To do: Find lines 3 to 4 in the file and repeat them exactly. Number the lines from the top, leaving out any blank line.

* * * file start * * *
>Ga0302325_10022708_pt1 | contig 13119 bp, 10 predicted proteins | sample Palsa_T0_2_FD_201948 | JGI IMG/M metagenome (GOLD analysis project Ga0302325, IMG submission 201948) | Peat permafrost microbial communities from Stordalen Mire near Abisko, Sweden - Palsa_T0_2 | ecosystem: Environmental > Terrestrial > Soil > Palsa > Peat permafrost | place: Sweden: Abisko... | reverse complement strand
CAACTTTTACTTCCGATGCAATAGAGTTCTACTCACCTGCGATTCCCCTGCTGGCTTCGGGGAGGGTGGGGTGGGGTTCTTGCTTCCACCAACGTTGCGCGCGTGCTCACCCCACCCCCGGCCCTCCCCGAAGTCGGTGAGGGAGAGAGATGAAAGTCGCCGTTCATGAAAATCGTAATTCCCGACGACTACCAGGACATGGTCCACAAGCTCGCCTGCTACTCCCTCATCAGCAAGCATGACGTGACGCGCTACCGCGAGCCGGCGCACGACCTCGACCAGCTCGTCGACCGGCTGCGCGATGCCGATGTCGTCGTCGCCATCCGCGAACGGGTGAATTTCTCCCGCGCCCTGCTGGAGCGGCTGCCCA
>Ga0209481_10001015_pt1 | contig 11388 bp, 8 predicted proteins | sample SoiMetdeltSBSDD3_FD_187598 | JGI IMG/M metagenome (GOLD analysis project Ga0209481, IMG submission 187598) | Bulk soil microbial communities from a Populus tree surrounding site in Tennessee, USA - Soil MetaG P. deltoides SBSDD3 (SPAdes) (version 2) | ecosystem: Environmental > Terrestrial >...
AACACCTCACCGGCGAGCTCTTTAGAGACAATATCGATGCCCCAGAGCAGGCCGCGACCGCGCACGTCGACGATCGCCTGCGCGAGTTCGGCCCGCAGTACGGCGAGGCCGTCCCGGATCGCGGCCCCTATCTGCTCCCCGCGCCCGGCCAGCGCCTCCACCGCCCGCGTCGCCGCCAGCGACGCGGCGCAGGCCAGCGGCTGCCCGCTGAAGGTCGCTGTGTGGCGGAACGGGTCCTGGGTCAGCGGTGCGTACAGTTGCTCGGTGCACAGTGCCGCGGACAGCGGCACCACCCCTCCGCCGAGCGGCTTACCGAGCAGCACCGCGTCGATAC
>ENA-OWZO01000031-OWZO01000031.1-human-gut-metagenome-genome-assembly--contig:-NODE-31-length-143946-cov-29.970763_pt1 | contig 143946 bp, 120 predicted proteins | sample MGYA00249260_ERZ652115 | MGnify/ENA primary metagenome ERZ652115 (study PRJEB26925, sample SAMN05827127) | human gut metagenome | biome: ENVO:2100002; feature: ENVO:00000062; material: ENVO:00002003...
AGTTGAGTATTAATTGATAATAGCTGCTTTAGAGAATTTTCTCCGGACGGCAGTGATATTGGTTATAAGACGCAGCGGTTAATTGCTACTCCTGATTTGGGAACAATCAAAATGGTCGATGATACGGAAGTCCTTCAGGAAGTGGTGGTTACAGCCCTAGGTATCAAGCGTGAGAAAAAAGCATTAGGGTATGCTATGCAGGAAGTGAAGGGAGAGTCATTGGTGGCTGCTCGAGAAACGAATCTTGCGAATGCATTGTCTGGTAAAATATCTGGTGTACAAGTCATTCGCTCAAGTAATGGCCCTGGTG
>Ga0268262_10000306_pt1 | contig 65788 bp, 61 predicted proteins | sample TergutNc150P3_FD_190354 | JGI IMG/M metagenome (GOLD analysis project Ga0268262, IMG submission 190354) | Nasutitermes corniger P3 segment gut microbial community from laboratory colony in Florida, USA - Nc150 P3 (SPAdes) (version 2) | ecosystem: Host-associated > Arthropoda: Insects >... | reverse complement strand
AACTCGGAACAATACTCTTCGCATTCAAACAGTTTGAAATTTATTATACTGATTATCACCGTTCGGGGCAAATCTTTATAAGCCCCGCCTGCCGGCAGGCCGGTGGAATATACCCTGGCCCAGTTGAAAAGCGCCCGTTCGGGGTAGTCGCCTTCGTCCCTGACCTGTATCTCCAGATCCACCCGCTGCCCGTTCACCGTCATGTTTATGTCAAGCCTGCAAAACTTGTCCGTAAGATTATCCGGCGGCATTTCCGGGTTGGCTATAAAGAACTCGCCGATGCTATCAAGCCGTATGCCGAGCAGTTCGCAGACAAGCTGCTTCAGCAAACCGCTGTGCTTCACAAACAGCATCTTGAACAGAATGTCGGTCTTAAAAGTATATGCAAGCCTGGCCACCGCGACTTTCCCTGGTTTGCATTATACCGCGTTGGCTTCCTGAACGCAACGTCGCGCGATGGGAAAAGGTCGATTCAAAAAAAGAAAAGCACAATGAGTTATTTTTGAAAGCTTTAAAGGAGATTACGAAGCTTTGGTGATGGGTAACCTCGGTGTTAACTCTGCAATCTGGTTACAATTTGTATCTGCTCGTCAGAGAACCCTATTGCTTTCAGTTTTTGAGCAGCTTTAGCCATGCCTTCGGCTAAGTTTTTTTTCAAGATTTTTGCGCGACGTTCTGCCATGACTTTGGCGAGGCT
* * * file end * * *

>Ga0209481_10001015_pt1 | contig 11388 bp, 8 predicted proteins | sample SoiMetdeltSBSDD3_FD_187598 | JGI IMG/M metagenome (GOLD analysis project Ga0209481, IMG submission 187598) | Bulk soil microbial communities from a Populus tree surrounding site in Tennessee, USA - Soil MetaG P. deltoides SBSDD3 (SPAdes) (version 2) | ecosystem: Environmental > Terrestrial >...
AACACCTCACCGGCGAGCTCTTTAGAGACAATATCGATGCCCCAGAGCAGGCCGCGACCGCGCACGTCGACGATCGCCTGCGCGAGTTCGGCCCGCAGTACGGCGAGGCCGTCCCGGATCGCGGCCCCTATCTGCTCCCCGCGCCCGGCCAGCGCCTCCACCGCCCGCGTCGCCGCCAGCGACGCGGCGCAGGCCAGCGGCTGCCCGCTGAAGGTCGCTGTGTGGCGGAACGGGTCCTGGGTCAGCGGTGCGTACAGTTGCTCGGTGCACAGTGCCGCGGACAGCGGCACCACCCCTCCGCCGAGCGGCTTACCGAGCAGCACCGCGTCGATAC